Google’s TensorFlow: Two Heads are better than one
Google has recently announced TensorFlow, which is an open source software library for machine learning, will be available under the Apache 2.0 license.
TensorFlow, according to tensorflow.org, is: “an open source software library for numerical computation using data flow graphs. Nodes in the graph represent mathematical operations, while the graph edges represent the multidimensional data arrays (tensors) communicated between them. The flexible architecture allows you to deploy computation to one or more CPUs or GPUs in a desktop, server, or mobile device with a single API.”
A data flow graph, according to tensorflow.org, describes “…mathematical computation with a directed graph of nodes & edges. Nodes typically implement mathematical operations, but can also represent endpoints to feed in data, push out results, or read/write persistent variables. Edges describe the input/output relationships between nodes. These data edges carry dynamically-sized multidimensional data arrays, or tensors… Nodes are assigned to computational devices and execute asynchronously and in parallel once all the tensors on their incoming edges becomes available.” “The flow of tensors through the graph is where TensorFlow gets its name.”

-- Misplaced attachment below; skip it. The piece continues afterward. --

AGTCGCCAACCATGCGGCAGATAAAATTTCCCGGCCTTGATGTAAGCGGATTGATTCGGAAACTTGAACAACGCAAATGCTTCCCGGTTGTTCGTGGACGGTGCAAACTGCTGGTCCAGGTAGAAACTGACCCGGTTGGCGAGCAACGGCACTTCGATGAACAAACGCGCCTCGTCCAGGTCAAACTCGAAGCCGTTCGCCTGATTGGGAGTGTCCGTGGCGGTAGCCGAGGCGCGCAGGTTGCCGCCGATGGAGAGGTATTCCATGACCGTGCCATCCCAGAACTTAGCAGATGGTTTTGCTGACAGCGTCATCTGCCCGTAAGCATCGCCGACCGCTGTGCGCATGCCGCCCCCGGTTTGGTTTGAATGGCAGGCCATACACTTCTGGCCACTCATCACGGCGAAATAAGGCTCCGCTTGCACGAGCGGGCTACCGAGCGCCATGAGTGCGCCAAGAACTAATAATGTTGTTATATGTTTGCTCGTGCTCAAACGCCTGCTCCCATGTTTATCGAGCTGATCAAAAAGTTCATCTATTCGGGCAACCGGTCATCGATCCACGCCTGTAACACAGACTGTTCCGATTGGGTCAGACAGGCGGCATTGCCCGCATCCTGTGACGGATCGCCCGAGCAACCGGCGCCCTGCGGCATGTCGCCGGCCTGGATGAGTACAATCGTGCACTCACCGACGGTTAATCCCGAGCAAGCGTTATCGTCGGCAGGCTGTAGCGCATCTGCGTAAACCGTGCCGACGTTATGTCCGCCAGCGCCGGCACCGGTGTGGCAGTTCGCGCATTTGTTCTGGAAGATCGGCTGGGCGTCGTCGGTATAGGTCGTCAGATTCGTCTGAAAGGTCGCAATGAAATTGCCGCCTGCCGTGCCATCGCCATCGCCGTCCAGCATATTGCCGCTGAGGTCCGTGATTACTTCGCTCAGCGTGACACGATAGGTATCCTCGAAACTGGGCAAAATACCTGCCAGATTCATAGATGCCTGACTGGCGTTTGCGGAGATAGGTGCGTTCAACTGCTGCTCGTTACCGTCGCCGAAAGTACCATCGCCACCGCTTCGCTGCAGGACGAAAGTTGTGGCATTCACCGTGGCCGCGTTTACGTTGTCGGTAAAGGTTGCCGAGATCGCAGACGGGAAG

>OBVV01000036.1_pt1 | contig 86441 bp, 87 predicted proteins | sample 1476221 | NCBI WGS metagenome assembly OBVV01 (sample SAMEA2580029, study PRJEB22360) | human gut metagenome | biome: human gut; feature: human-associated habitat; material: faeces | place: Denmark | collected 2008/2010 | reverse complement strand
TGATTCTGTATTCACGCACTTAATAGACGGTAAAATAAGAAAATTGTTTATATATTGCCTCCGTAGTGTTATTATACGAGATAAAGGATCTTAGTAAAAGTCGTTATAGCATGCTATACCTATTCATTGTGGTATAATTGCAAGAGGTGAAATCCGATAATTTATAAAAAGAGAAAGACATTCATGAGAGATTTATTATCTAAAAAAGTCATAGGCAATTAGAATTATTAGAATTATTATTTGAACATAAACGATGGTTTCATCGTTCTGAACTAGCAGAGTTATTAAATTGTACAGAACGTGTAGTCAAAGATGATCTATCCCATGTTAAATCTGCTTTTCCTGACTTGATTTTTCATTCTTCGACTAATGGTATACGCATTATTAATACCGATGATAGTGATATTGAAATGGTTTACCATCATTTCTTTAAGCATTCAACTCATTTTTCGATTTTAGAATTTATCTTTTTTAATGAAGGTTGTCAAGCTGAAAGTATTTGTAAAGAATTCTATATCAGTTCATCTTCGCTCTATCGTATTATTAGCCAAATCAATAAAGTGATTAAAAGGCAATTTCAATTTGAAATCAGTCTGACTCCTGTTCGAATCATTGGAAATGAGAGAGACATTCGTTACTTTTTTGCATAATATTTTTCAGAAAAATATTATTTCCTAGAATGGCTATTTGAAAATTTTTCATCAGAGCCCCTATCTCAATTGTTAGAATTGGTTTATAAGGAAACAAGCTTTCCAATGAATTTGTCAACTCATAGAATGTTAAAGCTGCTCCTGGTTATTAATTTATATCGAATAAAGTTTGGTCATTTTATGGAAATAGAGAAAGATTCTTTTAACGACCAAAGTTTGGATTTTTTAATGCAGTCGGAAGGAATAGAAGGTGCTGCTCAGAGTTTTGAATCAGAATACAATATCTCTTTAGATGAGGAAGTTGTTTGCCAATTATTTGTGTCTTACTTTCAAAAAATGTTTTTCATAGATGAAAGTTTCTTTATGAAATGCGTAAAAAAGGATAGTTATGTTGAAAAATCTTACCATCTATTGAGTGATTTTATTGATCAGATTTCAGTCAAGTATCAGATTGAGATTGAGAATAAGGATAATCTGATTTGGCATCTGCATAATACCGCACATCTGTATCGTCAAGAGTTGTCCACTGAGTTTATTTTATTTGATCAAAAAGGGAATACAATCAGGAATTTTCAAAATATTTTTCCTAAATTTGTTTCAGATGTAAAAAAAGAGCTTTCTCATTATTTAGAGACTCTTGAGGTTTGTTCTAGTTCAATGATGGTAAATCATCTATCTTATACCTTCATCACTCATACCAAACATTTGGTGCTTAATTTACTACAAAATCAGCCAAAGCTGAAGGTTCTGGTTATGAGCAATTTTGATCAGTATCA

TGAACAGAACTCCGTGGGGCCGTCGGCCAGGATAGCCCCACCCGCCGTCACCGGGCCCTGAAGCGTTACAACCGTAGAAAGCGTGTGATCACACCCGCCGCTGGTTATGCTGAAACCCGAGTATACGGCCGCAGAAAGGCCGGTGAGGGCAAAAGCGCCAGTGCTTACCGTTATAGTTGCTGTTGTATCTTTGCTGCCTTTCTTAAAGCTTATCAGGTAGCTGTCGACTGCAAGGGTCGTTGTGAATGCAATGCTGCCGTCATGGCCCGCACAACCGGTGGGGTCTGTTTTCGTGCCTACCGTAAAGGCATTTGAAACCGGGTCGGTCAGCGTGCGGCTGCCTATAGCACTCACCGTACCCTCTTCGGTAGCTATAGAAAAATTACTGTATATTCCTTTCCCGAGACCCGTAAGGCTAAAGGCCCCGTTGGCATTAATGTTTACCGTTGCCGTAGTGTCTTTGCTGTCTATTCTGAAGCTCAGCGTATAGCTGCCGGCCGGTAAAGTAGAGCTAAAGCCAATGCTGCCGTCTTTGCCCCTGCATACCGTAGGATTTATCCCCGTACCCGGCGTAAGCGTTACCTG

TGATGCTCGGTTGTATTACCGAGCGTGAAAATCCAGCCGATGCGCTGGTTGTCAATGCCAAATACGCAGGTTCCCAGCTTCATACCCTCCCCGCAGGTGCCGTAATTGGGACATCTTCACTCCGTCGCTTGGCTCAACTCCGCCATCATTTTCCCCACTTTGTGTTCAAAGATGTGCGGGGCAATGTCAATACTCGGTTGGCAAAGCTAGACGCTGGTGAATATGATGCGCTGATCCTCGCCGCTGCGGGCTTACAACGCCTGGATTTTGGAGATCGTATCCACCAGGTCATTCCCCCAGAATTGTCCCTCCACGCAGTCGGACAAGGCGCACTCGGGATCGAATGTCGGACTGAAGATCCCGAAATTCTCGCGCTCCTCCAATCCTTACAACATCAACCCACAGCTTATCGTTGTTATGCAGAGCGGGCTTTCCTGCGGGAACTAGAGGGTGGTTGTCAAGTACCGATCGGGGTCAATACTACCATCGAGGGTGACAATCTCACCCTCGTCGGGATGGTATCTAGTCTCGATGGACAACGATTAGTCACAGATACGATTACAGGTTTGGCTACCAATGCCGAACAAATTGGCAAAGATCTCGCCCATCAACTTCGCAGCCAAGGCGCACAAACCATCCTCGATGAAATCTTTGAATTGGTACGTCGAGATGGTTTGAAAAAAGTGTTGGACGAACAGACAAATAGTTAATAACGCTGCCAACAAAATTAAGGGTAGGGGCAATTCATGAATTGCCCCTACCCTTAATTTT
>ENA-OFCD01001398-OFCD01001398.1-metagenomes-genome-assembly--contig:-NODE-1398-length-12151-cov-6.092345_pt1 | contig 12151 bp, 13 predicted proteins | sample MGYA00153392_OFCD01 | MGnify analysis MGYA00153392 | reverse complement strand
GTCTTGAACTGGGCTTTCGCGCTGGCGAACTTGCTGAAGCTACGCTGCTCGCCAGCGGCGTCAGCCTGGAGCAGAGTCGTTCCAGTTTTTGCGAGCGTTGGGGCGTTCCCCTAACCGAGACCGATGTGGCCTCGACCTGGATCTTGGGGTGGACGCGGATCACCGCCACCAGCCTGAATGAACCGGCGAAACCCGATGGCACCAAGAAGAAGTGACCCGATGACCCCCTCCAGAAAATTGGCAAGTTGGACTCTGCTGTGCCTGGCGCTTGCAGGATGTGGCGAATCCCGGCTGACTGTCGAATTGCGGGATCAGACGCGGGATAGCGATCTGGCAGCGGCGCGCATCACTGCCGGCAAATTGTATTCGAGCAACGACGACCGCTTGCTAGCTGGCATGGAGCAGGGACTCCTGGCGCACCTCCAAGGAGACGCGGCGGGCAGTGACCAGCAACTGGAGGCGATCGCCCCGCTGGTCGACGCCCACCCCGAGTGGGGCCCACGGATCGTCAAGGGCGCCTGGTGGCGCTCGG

Open sourcing TensorFlow means that anyone will be able access, and change the software. (hopefully for the better) This may seem like a strange decision, most businesses haven’t become successful by giving away their best ideas, but in this case it makes sense.
Google will effectively be able to speed up the development process, since many people will be able to access it and make changes and improvements simultaneously.
Not only will this allow Google to speed up the progression of TensorFlow, but it will allow them to do it at a lower cost, since it will be happening outside the company.
Hopefully Google’s progressive approach will help foster a community focused on advancement and improvement in the tech industry.